“I am on the way to spend Christmas at my parent’s house in Fremont. Every year we volunteer at the Fremont Toy Drive, then serve a holiday meal to senior citizens at the Nightingale Nursing Home. Most of the patients have no family, little money and are bound to wheelchairs, suffering from chronic diseases such as Alzheimer’s, Dementia, arthritis, and poor eyesight. I’m a songwriter by trade, doing jingles for ads, so I entertain them with carols on the piano. Even in their lost state of mind, you see a flicker of light, a fire in their soul igniting as they hear ‘Hark the Herald Angels Sing,’ and the colorful bulbs and tinsel glistening on the tree.”
“Sounds like a stressful Christmas, surrounded around people who don’t even know their own names?” Grant scoffed.
“It is the only way to spend Christmas, giving selfless love and receiving the gift of love in return.” Vincent smiled. “My point, roundabout as it may be is that if you’re hungry, I have dozens of cinnamon buns in these shopping bags. Can I interest you in one?”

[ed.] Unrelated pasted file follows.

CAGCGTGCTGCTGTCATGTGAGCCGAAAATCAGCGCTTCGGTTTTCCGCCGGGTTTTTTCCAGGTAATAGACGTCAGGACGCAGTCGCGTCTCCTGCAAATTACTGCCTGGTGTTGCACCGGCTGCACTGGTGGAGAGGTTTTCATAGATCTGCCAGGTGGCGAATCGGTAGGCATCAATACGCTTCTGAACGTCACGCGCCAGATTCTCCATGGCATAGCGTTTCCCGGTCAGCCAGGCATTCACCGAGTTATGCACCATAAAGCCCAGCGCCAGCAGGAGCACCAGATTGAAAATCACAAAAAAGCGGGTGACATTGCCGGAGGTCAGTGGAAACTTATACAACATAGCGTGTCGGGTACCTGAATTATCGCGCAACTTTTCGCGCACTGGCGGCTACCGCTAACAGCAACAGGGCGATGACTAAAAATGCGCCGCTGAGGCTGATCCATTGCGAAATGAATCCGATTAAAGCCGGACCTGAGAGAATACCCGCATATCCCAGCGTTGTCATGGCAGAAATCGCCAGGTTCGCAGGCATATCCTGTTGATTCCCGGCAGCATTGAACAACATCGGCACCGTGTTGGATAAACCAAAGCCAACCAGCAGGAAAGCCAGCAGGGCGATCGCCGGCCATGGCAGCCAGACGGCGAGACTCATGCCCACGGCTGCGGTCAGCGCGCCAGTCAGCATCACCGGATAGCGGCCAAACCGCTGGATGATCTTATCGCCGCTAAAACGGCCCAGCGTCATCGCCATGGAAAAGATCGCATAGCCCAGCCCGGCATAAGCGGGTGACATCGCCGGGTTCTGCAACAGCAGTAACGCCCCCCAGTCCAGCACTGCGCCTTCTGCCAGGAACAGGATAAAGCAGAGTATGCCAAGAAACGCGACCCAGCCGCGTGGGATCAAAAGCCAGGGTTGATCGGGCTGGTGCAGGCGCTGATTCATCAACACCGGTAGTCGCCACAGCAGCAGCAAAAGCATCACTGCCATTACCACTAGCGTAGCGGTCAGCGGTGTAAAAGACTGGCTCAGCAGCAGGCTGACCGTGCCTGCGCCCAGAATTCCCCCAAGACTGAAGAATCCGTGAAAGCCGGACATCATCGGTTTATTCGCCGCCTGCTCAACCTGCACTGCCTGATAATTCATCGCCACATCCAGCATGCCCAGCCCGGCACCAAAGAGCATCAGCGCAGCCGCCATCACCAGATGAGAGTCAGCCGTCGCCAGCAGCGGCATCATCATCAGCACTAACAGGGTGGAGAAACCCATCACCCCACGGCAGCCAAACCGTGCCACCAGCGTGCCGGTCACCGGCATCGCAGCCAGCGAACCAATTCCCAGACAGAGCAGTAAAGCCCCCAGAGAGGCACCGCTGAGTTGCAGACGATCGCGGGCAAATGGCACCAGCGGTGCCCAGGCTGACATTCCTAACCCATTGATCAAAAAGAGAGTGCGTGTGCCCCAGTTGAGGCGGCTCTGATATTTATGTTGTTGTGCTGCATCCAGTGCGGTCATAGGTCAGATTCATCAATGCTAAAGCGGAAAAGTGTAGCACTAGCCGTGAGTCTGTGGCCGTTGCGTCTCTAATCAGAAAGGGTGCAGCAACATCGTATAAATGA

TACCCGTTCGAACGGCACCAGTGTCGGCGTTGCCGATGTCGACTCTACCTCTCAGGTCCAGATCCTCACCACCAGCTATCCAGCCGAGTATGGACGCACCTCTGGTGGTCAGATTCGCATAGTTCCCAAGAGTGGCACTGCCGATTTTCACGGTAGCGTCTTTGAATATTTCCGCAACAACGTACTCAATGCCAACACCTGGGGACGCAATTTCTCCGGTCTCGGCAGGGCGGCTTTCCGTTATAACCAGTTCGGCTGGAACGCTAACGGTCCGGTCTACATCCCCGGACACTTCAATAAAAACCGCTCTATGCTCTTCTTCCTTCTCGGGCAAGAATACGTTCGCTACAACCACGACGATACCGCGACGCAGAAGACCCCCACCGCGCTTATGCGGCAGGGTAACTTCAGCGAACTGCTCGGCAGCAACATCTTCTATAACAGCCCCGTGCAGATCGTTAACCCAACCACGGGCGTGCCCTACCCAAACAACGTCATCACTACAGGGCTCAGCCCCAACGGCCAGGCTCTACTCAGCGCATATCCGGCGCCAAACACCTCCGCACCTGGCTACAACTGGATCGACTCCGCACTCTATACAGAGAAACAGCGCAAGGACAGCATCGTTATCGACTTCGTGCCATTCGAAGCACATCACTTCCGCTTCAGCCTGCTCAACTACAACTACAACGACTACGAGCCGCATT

“You don’t mind sharing?”
“Of course not,” Vincent handed him a gooey red-velvet cinnamon delight with honey drizzle.
“This is delicious.” Grant didn’t realize how hungry he was until he broke the bread. “You are a songwriter? Jingles?”
“Jingles pay the bills, but my passion is musical theatre. I run an inner-city music and theatre camp for kids. Music is an outlet for them, a hope to persevere through drugs and alcohol, abuse, gangs and homelessness.”
“Charitable guy.” Grant didn’t see the appeal in helping troublemaking kids on the street. He’d often cursed the wayward teenagers for being born. Half of their parents shouldn’t have had them in the first place. Their purpose in society seemed a waste of space. To Grant people like that lacked value.